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Pagans First.

“…a god of purity and brightness and the clarity of perfect form, the most radiant and visible of all that is divine, but also a god always more distant, more hidden, whose arrows fly from farther and ever farther away; the shining one, the lord of poetry and song and prophecy, but also the god of wrathful countenance, who slays with the gentle bolt or instantanteous death; the lord of cleansing sunlight and of the clear, sweet water of living springs, the purifier and the healer, but also the death-dealing god of plague and spiritual contagion; wise, invincible, the god of consummate human and divine splendor, but also the god who can draw near only as the ever-withdrawing, and who can dwell among men only in the radiant mystery of that which is most exalted and unapproachable, in the cold beauty of a distance that can never be crossed; the god whose voice is as thunder, before whom one knows only one’s own transience, but the god of delight and kindly music and earthly joy; the slayer of the dragon and the one whos pseaks from the mouth of the dragon; baneful, beneficient; all beauty, all light and darkness; perfect revelation as perfect mystery.”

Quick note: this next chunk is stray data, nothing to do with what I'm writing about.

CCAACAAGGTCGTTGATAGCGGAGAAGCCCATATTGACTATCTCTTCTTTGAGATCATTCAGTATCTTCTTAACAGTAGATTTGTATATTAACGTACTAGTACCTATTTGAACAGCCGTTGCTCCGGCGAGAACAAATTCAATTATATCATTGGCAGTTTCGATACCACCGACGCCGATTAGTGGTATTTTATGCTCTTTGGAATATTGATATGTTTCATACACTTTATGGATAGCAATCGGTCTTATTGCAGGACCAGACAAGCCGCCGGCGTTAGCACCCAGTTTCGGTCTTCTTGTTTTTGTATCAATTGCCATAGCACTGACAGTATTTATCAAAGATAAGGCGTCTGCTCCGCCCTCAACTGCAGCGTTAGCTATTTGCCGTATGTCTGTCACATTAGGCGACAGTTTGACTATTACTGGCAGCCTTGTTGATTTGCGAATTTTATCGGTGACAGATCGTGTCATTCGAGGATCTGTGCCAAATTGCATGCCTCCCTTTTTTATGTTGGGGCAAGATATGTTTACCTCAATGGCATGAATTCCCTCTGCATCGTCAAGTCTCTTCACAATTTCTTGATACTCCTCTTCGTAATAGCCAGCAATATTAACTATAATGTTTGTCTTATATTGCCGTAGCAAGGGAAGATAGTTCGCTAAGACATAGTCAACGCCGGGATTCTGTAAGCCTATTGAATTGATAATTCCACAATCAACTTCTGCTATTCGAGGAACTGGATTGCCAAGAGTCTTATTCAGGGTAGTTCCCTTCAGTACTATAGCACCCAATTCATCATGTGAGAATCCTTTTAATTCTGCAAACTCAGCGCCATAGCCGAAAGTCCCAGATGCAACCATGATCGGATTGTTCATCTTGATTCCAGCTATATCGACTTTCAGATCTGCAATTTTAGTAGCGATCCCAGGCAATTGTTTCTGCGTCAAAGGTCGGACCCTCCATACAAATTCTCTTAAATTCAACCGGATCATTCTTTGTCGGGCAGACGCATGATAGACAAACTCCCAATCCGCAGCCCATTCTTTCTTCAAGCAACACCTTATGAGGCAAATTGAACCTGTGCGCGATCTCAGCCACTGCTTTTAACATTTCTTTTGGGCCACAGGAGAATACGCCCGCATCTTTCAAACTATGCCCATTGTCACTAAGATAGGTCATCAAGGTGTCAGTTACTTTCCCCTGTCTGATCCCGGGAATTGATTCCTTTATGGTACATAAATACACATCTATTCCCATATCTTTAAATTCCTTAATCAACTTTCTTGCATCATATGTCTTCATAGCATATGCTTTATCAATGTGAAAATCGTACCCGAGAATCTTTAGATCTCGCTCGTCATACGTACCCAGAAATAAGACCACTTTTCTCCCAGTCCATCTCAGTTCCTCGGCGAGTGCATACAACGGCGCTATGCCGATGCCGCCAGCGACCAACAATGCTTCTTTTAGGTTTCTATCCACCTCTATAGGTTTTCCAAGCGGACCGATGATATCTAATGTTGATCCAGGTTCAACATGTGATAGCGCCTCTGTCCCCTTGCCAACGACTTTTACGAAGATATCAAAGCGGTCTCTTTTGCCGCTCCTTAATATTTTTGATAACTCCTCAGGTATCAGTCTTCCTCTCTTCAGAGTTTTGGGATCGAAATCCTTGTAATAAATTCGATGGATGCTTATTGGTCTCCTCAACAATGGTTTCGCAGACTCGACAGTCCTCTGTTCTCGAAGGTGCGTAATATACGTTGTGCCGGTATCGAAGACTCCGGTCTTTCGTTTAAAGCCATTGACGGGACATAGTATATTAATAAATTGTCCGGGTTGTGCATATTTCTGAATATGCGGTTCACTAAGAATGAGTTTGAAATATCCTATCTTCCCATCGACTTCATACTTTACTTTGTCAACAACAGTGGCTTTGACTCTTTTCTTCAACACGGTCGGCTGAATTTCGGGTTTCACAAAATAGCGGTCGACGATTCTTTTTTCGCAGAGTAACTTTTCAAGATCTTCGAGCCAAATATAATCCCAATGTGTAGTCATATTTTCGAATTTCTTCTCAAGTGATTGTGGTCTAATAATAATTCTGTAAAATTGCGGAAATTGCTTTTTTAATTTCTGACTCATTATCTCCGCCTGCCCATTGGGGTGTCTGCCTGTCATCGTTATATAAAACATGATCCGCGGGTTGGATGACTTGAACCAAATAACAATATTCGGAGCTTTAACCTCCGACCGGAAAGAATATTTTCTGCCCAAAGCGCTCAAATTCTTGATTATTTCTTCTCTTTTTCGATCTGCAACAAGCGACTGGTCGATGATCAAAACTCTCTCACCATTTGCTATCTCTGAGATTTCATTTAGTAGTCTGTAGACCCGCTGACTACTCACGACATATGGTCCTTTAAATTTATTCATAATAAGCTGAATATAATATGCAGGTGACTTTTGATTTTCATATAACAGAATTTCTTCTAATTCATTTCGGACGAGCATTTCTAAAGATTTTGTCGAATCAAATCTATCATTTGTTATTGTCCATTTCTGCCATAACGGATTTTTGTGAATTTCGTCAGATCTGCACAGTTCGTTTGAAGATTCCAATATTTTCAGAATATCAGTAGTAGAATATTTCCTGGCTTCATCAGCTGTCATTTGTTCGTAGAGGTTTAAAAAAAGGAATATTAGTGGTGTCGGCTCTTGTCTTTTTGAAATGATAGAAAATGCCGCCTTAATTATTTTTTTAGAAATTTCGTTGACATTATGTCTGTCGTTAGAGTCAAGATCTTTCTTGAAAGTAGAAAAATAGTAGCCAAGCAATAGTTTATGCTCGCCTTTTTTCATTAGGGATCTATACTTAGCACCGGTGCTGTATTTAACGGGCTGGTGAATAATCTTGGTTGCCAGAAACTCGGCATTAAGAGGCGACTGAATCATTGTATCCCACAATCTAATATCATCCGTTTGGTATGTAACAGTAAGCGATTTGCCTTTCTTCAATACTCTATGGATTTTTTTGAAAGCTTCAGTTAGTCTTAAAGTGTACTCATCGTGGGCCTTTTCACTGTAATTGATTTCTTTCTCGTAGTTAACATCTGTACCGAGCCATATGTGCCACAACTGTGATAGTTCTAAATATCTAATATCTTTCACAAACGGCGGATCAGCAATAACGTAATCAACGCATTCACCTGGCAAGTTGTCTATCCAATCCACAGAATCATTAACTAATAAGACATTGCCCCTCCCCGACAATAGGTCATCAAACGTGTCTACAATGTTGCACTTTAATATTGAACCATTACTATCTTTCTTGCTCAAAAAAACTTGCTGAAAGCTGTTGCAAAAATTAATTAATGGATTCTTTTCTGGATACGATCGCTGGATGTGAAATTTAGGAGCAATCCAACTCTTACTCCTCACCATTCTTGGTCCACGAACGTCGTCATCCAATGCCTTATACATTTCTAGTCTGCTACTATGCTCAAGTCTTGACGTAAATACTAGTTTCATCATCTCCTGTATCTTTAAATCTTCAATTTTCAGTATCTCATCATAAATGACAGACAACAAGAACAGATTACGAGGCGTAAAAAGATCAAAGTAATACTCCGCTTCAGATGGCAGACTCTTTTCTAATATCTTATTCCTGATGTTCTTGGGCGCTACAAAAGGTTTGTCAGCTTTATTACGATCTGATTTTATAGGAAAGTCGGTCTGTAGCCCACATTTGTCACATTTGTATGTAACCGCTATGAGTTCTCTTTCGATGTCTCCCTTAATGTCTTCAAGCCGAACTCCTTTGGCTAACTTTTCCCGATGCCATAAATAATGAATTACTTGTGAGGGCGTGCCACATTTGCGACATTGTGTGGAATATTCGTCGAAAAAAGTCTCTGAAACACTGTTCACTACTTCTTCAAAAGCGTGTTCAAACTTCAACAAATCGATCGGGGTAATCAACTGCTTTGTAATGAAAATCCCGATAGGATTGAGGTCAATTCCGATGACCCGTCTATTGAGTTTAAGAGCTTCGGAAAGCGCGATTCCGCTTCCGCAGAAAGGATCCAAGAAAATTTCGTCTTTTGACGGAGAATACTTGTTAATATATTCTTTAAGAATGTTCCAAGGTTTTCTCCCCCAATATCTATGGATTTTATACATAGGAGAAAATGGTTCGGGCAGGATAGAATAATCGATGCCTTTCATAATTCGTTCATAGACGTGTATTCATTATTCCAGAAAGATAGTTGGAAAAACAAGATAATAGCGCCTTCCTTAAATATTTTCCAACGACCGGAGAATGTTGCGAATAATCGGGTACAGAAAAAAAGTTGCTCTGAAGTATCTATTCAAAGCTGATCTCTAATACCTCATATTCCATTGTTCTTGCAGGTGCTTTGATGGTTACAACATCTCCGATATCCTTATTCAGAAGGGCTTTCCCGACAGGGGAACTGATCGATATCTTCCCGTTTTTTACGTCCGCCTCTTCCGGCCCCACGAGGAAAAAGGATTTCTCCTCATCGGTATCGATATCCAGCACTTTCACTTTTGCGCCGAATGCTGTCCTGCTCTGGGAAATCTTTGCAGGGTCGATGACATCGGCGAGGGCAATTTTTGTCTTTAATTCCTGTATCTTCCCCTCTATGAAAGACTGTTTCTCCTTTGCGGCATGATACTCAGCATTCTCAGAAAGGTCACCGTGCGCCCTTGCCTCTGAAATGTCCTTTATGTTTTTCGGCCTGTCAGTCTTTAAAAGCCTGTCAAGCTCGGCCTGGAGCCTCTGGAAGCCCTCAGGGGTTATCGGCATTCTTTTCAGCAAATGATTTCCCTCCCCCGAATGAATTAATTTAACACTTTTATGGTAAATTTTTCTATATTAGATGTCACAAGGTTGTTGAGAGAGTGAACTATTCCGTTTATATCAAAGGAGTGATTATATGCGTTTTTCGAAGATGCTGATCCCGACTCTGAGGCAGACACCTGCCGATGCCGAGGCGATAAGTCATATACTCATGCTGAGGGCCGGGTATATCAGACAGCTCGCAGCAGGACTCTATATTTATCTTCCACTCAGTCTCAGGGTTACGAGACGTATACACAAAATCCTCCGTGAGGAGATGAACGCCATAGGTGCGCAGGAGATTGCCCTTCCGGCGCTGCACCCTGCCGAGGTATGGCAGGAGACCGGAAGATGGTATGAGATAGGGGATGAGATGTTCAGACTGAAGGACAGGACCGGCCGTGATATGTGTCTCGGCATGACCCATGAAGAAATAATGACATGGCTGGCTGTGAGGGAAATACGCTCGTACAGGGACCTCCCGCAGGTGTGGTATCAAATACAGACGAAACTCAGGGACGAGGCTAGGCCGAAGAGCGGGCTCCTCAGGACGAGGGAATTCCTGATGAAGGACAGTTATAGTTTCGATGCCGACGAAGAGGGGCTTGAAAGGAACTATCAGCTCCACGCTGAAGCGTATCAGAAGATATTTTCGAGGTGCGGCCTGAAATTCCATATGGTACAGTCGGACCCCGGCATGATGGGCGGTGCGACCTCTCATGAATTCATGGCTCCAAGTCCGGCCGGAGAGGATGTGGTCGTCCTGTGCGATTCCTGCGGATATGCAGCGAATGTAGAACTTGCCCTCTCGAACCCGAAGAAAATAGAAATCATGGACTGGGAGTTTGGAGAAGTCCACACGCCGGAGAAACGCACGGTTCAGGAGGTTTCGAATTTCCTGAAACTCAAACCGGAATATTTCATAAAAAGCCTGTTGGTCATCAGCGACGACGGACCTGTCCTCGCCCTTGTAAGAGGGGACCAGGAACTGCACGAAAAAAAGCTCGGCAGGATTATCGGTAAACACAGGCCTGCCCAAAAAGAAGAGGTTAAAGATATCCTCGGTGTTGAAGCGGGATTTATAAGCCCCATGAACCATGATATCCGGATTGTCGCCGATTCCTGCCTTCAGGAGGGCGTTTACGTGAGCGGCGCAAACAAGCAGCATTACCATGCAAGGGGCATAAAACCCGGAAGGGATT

-the last priest of Apollo reflects on what the god has become in his imagination, taken from David Bentley Hart’s “The House of Apollo,” from the collection The Devil and Pierre Gernet (2012)

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